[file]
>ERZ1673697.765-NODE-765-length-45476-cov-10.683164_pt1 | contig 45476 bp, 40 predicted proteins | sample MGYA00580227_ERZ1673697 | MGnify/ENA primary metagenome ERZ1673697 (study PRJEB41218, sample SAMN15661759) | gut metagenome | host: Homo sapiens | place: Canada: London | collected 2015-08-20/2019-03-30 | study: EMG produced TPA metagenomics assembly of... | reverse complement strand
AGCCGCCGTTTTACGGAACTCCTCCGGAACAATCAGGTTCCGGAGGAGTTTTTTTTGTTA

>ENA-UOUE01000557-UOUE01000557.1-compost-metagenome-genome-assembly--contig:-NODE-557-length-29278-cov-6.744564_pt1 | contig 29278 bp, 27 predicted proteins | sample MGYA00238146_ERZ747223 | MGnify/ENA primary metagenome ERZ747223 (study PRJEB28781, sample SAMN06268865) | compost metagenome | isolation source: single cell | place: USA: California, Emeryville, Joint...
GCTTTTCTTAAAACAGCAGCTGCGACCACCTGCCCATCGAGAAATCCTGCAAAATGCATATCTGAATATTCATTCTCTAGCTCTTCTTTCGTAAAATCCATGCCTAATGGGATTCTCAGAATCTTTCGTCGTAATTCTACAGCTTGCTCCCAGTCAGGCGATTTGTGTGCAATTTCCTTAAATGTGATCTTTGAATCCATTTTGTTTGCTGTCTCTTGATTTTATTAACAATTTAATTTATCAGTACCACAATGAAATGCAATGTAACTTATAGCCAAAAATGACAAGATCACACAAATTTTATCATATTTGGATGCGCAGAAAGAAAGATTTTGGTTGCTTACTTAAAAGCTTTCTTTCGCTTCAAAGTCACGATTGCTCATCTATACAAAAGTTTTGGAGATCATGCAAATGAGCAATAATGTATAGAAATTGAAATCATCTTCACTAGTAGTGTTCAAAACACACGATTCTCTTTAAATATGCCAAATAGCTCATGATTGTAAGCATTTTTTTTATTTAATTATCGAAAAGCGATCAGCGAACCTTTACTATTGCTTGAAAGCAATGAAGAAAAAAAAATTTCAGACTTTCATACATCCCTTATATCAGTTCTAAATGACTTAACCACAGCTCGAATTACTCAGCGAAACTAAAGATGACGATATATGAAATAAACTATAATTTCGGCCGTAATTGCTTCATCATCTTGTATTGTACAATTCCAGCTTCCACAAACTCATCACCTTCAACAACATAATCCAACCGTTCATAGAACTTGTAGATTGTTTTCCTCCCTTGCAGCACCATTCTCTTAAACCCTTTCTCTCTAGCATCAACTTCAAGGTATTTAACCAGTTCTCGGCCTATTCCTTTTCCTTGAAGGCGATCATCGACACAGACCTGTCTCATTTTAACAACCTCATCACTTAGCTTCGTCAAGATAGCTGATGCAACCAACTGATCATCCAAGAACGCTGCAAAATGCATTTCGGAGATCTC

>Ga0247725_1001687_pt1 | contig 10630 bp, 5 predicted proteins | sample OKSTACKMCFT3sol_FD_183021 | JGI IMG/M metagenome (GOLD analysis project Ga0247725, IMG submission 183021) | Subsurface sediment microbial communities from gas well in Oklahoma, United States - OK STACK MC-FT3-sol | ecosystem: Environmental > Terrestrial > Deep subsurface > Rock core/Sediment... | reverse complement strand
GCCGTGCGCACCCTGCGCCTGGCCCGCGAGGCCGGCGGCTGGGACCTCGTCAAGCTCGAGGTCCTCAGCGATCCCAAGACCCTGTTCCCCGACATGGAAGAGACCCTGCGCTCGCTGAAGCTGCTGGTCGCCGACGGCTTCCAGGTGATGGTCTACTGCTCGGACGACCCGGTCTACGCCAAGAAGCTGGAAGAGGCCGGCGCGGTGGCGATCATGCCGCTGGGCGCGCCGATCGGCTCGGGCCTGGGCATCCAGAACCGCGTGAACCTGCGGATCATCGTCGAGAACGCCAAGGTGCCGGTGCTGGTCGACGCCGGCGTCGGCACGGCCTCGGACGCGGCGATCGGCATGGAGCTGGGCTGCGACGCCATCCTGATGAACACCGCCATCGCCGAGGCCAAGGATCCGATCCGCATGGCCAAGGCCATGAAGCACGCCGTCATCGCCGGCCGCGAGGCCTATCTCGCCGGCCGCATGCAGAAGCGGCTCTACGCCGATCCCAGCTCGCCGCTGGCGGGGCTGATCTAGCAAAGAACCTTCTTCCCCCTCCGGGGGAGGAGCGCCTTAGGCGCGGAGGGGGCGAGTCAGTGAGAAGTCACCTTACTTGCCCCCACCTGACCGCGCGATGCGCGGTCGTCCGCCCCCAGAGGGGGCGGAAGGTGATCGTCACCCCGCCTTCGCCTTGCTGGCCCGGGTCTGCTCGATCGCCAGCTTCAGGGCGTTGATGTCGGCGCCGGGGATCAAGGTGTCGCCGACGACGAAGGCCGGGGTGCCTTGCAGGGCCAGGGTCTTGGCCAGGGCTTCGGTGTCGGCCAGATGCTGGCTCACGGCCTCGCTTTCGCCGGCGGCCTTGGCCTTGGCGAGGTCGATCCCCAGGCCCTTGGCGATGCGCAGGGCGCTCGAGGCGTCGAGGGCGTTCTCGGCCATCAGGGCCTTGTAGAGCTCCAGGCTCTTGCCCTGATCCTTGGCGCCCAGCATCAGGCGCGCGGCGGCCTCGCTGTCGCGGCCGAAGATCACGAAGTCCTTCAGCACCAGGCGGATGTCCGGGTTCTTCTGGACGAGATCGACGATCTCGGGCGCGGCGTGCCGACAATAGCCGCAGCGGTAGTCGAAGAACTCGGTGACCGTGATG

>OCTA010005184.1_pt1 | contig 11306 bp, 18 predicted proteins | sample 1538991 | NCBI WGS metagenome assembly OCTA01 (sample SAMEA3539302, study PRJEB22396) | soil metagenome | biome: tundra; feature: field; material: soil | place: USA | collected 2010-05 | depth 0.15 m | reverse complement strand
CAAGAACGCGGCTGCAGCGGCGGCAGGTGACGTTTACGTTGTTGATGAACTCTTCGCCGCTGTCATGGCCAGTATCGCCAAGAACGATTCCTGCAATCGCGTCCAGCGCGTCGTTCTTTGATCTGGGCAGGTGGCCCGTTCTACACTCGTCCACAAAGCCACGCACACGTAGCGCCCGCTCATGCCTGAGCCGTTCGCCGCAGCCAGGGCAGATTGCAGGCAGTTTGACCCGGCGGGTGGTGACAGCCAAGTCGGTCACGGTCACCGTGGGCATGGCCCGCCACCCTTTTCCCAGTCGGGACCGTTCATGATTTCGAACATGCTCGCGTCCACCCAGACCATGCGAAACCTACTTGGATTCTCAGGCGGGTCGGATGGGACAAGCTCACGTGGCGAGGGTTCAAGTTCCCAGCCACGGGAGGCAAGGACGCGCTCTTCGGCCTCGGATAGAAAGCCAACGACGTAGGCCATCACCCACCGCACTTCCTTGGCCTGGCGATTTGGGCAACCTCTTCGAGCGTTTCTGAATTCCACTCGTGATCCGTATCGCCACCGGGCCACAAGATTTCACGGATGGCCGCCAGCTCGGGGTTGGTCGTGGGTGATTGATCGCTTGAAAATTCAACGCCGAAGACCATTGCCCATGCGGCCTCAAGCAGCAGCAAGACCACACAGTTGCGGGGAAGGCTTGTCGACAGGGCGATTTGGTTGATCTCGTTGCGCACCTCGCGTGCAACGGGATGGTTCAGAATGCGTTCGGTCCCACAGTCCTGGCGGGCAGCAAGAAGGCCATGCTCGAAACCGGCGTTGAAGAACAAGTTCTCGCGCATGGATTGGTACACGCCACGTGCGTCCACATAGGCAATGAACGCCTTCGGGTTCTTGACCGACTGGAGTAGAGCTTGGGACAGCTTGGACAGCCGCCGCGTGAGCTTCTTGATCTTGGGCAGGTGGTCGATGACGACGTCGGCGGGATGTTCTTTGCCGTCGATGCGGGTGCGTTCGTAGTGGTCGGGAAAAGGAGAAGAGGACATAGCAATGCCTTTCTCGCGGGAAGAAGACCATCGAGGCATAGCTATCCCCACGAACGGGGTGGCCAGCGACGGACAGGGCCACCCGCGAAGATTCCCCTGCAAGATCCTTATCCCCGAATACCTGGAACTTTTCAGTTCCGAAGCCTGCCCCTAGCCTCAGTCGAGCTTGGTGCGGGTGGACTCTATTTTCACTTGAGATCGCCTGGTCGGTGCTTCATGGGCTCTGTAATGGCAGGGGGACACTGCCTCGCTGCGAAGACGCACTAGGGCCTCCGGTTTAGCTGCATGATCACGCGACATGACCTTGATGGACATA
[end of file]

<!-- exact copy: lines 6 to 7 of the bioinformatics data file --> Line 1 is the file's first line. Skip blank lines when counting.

GCCGTGCGCACCCTGCGCCTGGCCCGCGAGGCCGGCGGCTGGGACCTCGTCAAGCTCGAGGTCCTCAGCGATCCCAAGACCCTGTTCCCCGACATGGAAGAGACCCTGCGCTCGCTGAAGCTGCTGGTCGCCGACGGCTTCCAGGTGATGGTCTACTGCTCGGACGACCCGGTCTACGCCAAGAAGCTGGAAGAGGCCGGCGCGGTGGCGATCATGCCGCTGGGCGCGCCGATCGGCTCGGGCCTGGGCATCCAGAACCGCGTGAACCTGCGGATCATCGTCGAGAACGCCAAGGTGCCGGTGCTGGTCGACGCCGGCGTCGGCACGGCCTCGGACGCGGCGATCGGCATGGAGCTGGGCTGCGACGCCATCCTGATGAACACCGCCATCGCCGAGGCCAAGGATCCGATCCGCATGGCCAAGGCCATGAAGCACGCCGTCATCGCCGGCCGCGAGGCCTATCTCGCCGGCCGCATGCAGAAGCGGCTCTACGCCGATCCCAGCTCGCCGCTGGCGGGGCTGATCTAGCAAAGAACCTTCTTCCCCCTCCGGGGGAGGAGCGCCTTAGGCGCGGAGGGGGCGAGTCAGTGAGAAGTCACCTTACTTGCCCCCACCTGACCGCGCGATGCGCGGTCGTCCGCCCCCAGAGGGGGCGGAAGGTGATCGTCACCCCGCCTTCGCCTTGCTGGCCCGGGTCTGCTCGATCGCCAGCTTCAGGGCGTTGATGTCGGCGCCGGGGATCAAGGTGTCGCCGACGACGAAGGCCGGGGTGCCTTGCAGGGCCAGGGTCTTGGCCAGGGCTTCGGTGTCGGCCAGATGCTGGCTCACGGCCTCGCTTTCGCCGGCGGCCTTGGCCTTGGCGAGGTCGATCCCCAGGCCCTTGGCGATGCGCAGGGCGCTCGAGGCGTCGAGGGCGTTCTCGGCCATCAGGGCCTTGTAGAGCTCCAGGCTCTTGCCCTGATCCTTGGCGCCCAGCATCAGGCGCGCGGCGGCCTCGCTGTCGCGGCCGAAGATCACGAAGTCCTTCAGCACCAGGCGGATGTCCGGGTTCTTCTGGACGAGATCGACGATCTCGGGCGCGGCGTGCCGACAATAGCCGCAGCGGTAGTCGAAGAACTCGGTGACCGTGATG

>OCTA010005184.1_pt1 | contig 11306 bp, 18 predicted proteins | sample 1538991 | NCBI WGS metagenome assembly OCTA01 (sample SAMEA3539302, study PRJEB22396) | soil metagenome | biome: tundra; feature: field; material: soil | place: USA | collected 2010-05 | depth 0.15 m | reverse complement strand